In 1784, Thomas Jefferson visited Sauternes. Upon his return to Monticello, Jefferson wrote, “This is the best white wine of France and the best of it is made by Monsieur de Lur-Saluces.” As our first Secretary of State, Jefferson ordered 250 bottles of the 1784 Château d’Yquem for himself — and a few more for President Washington.
Though today’s missive might read better if we were to tell you that the wine Jefferson tasted in 1784 was much like the Yquem of today, of course that’s not the case. The techniques for encouraging the formation of pourriture noble (or “noble rot”) had yet to be invented — techniques that would enable the golden-honey purity of the most age-worthy wine and most priceless white on the planet.
When we entered the courtyard in June, it had been nearly 20 years since we last visited Château d’Yquem. The vineyards of the château now comprise 310 acres, vines that are not so much tended as nurtured. The call to harvest at Château d’Yquem is the most carefully calibrated in Bordeaux. On average, the vineyard crew passes through and selectively picks each row six times before the harvest is complete. Yields are minuscule — just 9 hectoliters per hectare, roughly one-fifth that of the First Growths of Pauillac, Lafite Rothschild, and Latour. Grapes, caked with pourriture noble, are gently pressed three times before being transferred to oak barrels, where the wine is left to age for three years before bottling.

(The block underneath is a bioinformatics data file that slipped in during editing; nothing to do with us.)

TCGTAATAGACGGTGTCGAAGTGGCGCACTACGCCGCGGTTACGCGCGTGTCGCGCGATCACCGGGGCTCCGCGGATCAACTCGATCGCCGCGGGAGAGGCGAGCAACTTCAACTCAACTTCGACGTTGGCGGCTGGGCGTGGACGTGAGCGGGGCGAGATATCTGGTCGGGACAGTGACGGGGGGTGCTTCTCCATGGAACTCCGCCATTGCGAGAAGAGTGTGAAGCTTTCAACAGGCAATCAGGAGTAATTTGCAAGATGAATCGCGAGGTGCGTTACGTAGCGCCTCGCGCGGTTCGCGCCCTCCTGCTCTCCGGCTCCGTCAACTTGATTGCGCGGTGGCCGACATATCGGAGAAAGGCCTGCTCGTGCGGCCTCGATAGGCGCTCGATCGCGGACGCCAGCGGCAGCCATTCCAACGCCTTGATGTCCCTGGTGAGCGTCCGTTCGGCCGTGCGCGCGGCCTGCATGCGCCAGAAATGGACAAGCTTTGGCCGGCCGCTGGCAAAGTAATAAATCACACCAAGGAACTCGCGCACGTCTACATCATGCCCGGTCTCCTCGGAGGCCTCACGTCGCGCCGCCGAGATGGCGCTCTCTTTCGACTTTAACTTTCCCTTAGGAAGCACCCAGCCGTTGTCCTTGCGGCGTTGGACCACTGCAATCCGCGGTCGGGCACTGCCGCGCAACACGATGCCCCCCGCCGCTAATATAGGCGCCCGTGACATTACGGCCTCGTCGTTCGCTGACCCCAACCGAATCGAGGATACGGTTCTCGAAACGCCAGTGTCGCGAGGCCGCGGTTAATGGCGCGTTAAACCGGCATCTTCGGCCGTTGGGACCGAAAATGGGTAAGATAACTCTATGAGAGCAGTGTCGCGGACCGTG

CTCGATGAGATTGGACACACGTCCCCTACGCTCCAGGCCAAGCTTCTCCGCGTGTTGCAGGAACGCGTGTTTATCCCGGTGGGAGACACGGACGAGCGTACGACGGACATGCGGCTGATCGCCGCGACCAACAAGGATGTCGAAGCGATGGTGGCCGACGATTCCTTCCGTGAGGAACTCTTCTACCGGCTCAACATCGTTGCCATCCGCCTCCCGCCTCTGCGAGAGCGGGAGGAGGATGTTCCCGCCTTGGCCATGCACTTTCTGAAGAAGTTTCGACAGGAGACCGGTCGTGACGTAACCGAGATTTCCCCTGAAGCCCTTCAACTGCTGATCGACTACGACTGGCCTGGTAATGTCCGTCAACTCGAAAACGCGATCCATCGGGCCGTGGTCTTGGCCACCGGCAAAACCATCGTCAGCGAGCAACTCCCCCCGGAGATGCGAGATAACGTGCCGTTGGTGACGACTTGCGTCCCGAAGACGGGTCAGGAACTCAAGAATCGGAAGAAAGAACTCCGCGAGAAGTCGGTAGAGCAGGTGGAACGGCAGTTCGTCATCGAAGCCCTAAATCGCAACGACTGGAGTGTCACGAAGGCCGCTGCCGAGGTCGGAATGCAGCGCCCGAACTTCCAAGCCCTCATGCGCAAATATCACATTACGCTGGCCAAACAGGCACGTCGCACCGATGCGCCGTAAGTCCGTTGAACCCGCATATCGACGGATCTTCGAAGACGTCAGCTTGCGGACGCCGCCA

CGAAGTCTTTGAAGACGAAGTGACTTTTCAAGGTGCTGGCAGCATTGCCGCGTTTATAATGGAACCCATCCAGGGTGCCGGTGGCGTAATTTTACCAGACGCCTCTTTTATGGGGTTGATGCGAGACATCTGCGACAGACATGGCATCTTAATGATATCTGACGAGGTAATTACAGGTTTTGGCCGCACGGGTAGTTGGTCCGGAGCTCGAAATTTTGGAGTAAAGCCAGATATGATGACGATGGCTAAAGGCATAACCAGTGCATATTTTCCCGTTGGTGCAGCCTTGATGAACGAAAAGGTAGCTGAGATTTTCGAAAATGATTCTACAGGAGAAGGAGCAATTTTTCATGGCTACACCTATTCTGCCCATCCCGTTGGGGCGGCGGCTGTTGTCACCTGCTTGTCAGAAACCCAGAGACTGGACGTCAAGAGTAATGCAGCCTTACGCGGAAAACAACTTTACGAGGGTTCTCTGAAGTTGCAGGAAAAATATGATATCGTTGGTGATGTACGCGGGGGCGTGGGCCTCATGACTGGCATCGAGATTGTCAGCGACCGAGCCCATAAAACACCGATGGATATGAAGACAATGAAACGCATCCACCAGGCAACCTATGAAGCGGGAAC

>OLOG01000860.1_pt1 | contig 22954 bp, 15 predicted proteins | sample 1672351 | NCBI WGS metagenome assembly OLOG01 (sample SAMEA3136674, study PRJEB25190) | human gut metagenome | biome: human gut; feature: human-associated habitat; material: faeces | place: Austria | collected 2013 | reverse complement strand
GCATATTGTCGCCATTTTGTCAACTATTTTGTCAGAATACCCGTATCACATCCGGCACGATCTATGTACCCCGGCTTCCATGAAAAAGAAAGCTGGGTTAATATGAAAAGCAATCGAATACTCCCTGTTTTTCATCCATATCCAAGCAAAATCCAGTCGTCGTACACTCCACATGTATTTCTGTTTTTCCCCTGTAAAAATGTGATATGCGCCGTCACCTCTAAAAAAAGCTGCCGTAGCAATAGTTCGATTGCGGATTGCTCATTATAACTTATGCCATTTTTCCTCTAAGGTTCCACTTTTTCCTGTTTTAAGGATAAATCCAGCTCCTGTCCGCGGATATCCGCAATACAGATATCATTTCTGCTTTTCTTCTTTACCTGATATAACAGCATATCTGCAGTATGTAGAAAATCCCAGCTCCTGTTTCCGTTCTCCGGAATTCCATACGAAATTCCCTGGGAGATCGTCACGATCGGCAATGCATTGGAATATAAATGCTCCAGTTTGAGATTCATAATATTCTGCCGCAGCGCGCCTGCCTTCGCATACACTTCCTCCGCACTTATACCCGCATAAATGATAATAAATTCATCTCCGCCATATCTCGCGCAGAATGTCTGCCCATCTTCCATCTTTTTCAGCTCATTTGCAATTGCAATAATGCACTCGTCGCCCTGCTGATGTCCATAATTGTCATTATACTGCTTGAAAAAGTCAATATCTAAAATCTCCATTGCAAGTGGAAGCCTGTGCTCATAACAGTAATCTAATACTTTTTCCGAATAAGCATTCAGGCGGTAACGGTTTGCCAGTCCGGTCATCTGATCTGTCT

The 2011 Château d’Yquem is one of the most extraordinary, highly rated, and sought-after bottles ever to come off the estate, a golden elixir that will age gracefully over the next century. Tasted out of half bottles at Michelin-star Restaurant St. James on June 6th: Brilliant, silver-gold in hue, the nose alone is well worth the price of admission, featuring mouthwatering aromas of bitter honey, beeswax, honeysuckle, and fresh vanilla. Extravagant on entry, exquisite in its focus and pristine delineation, weighty and dense, 2011 was a highly botrytized vintage, making for luscious flavors of wild honey, dried apricot, orange peel, and ripe citrus — finishing with tremendous poise and persistence, arguing gracefully for 25-75 years of cellar slumber!
99 points from Wine Spectator. 180 half bottles have been secured by WineAccess directly from the cellars outside of Bordeaux. Offered at $215/bottle. Shipping included on 2.
Bright gold color, fragrant, floral, honey nose. Intensity to match the richness on the opening. Expansive, mouthfilling texture, with enough acidity to balance the residual sugar. Melon, anise and citrus hints appeared. Long finish.
DRINK 2020 thru 2060
exceptional a dream come true
Christmas Eve with Fois Gras...superb
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